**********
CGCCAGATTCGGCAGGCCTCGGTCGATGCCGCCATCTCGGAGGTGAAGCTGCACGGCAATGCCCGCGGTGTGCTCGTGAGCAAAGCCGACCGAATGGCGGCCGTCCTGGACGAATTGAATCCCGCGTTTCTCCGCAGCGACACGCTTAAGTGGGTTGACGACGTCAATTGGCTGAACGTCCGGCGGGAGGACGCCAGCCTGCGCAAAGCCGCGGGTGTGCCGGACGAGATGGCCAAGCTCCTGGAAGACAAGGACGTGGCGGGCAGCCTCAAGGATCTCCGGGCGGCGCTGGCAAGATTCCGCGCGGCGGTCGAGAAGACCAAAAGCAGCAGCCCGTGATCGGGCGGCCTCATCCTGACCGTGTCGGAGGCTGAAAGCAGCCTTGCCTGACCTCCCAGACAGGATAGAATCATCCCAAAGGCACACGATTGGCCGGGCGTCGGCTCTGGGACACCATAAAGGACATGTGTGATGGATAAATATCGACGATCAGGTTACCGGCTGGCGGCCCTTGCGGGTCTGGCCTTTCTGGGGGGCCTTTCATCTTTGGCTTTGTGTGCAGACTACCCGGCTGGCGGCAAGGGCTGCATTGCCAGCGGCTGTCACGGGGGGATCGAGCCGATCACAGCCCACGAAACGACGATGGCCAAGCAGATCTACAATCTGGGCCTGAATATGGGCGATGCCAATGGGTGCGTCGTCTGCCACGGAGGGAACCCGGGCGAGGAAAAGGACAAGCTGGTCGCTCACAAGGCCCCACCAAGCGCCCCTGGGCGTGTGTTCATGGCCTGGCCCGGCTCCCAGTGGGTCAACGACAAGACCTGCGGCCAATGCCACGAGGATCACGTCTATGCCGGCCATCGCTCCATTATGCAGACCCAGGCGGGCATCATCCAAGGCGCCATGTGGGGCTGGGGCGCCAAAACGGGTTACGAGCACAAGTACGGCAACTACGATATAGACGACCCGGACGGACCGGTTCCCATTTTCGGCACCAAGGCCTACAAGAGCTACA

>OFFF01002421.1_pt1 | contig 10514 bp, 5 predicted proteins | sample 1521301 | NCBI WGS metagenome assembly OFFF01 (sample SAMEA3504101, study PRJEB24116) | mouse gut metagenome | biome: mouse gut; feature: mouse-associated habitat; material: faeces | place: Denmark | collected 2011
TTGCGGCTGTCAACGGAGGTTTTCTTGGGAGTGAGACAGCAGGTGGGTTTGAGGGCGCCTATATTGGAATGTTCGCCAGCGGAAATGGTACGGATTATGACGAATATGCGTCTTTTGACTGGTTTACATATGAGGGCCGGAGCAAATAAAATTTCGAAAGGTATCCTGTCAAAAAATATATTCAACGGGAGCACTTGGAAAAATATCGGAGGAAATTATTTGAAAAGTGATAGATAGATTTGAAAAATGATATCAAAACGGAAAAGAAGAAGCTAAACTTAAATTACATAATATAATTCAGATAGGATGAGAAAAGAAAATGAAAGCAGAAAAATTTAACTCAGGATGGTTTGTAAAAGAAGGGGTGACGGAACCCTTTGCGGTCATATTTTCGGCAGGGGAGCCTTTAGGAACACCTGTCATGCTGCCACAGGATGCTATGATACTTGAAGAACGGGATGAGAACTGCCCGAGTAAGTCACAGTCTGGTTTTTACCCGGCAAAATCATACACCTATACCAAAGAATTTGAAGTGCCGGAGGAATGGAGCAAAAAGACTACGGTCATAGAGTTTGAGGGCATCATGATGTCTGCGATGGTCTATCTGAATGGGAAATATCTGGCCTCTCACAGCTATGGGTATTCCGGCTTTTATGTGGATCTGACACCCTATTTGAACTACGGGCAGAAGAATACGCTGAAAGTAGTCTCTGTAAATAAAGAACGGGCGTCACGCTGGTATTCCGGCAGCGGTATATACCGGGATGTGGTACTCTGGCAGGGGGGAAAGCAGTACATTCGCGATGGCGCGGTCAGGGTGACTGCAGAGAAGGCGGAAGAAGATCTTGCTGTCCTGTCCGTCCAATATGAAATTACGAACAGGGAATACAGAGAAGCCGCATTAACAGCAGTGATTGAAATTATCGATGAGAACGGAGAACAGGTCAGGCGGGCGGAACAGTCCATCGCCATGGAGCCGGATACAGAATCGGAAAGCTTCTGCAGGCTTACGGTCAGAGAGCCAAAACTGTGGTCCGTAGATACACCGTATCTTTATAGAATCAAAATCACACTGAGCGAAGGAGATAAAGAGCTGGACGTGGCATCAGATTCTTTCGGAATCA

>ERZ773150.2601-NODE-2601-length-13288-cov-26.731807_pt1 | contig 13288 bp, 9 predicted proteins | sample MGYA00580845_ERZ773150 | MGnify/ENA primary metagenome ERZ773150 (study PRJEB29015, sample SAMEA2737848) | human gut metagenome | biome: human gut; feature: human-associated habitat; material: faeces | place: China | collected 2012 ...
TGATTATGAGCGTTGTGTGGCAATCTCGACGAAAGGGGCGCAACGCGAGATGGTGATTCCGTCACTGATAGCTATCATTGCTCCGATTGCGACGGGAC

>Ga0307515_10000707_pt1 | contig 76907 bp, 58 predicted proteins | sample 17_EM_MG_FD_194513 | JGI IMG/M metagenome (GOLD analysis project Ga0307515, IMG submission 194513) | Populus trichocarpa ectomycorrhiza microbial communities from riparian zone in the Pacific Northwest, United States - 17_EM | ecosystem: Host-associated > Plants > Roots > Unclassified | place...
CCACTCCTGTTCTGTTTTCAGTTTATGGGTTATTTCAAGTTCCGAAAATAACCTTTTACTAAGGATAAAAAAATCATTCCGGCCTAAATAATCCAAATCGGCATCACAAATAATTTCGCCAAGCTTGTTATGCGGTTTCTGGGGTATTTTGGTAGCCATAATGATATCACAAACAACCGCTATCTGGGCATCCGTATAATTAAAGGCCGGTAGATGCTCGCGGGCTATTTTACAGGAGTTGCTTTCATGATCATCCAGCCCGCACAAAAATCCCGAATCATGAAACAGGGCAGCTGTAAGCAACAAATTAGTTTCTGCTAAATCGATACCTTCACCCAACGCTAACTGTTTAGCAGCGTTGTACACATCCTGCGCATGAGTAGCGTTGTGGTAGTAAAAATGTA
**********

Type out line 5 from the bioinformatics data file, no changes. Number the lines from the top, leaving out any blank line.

TGATTATGAGCGTTGTGTGGCAATCTCGACGAAAGGGGCGCAACGCGAGATGGTGATTCCGTCACTGATAGCTATCATTGCTCCGATTGCGACGGGAC